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Increase visa cap for highly skilled workers

Our restrictive visa policy hampers our ability to hire the most highly skilled workers. Only 65,000 engineers, scientists, doctors, and other exemplary professionals are permitted to work domestically, and the 2009 stimulus bill requires companies to give preference to American workers. Meanwhile half the U.S. science and engineering doctorates go to foreigners. A simple, necessary reform: increase the H-1B visa total. If we want to foster innovation, we need to attract and retain the world's top talent—not educate the rest of the world—without archaic limitations.

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Give preference to wireless technologies

The new broadband economy depends on spectrum—the airwaves over which wireless signals travel. It is also a finite, dwindling resource, which the federal government allocates in a grossly out-of-date manner. A huge percentage remains reserved for legacy media—broadcast TV and radio—despite massive consumer demand for bandwidth-intensive wireless applications for smartphones and tablets. Inefficient allocation stifles competition and impedes the development of wireless technologies and applications—the key to overall economic efficiency and growth. This massive waste of valuable resources demands a new approach: phasing in a market-based allocation concept where spectrum will be, in effect, rented for the highest and best use.

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Consolidate regulators

The need for regulatory oversight of financial institutions has never been greater. But rather than clear lines of responsibility, the recent reforms have entrenched numerous, overlapping agencies, and created a 10-agency "Financial Stability Oversight Council." The confusion will allow market abuses to slip between the cracks, and the central committee is a formula for paralysis. The solution: consolidate agencies along clear lines of responsibility. There should be one bank regulator, not four. There should one regulator of public markets, not two. As markets become more complex, and the different finance and securities techniques converge, it's imperative to avoid regulatory turf battles and to clarify responsibility.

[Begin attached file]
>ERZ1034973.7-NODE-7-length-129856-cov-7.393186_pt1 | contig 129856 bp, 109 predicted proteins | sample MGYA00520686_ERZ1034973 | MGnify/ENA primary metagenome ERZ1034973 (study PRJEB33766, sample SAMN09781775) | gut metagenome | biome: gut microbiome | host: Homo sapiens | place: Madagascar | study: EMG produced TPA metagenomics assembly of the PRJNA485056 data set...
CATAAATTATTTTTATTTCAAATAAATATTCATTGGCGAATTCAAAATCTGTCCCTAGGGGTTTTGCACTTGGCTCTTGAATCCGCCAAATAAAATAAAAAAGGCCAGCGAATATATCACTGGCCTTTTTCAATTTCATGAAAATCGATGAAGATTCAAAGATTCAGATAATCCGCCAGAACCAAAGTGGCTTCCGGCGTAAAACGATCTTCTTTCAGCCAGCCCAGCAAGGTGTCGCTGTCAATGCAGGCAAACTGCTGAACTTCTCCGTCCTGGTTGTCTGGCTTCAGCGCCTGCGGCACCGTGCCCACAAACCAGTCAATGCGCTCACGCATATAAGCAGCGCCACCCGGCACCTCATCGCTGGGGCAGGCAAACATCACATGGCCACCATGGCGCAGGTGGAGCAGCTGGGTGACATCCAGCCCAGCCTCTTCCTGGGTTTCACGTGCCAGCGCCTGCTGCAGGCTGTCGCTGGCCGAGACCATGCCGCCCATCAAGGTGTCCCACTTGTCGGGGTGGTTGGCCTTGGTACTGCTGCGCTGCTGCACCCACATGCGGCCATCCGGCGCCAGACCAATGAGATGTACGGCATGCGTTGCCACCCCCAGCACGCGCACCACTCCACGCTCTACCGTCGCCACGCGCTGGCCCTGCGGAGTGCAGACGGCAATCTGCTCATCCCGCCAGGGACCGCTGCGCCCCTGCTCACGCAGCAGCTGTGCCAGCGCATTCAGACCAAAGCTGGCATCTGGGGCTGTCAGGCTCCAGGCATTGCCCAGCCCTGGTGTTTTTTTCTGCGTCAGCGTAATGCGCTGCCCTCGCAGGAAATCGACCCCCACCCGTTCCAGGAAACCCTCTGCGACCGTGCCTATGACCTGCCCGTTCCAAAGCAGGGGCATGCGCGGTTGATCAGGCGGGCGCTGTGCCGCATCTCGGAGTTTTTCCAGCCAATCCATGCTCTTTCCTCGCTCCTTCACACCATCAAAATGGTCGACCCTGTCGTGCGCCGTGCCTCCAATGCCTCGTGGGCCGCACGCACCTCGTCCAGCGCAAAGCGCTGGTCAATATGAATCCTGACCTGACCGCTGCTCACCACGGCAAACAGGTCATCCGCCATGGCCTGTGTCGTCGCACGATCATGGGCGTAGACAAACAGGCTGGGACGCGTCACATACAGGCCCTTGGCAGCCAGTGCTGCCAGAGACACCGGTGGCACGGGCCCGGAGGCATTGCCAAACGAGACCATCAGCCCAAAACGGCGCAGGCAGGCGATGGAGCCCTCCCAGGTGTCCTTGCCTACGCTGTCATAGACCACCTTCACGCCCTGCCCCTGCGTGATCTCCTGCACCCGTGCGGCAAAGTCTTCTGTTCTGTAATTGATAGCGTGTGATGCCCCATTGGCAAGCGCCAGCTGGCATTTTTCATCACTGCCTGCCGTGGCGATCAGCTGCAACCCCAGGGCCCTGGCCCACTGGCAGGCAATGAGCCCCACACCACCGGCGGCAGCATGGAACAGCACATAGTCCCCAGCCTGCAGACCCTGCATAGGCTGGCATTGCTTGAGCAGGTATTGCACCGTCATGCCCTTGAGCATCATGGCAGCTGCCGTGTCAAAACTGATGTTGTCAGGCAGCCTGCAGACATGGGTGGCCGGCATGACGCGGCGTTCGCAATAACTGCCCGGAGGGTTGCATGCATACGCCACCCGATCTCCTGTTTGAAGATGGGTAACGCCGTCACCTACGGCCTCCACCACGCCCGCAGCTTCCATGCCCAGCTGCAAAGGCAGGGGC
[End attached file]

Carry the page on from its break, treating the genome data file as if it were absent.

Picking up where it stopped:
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Real pension accounting

Controversial accounting standards have allowed state pension funds to appear more solvent than they are. The effect: delaying the day of reckoning, making state fiscal crises much worse than needed. The blame should not be put on public workers: we should not treat the product of a lifetime of work as partisan jujitsu. Congress can solve this problem by prohibiting states from estimating pension growth beyond the last three years of actual pension growth or state revenue growth. Overestimating returns, which has landed 48 states in huge deficits, would then cease.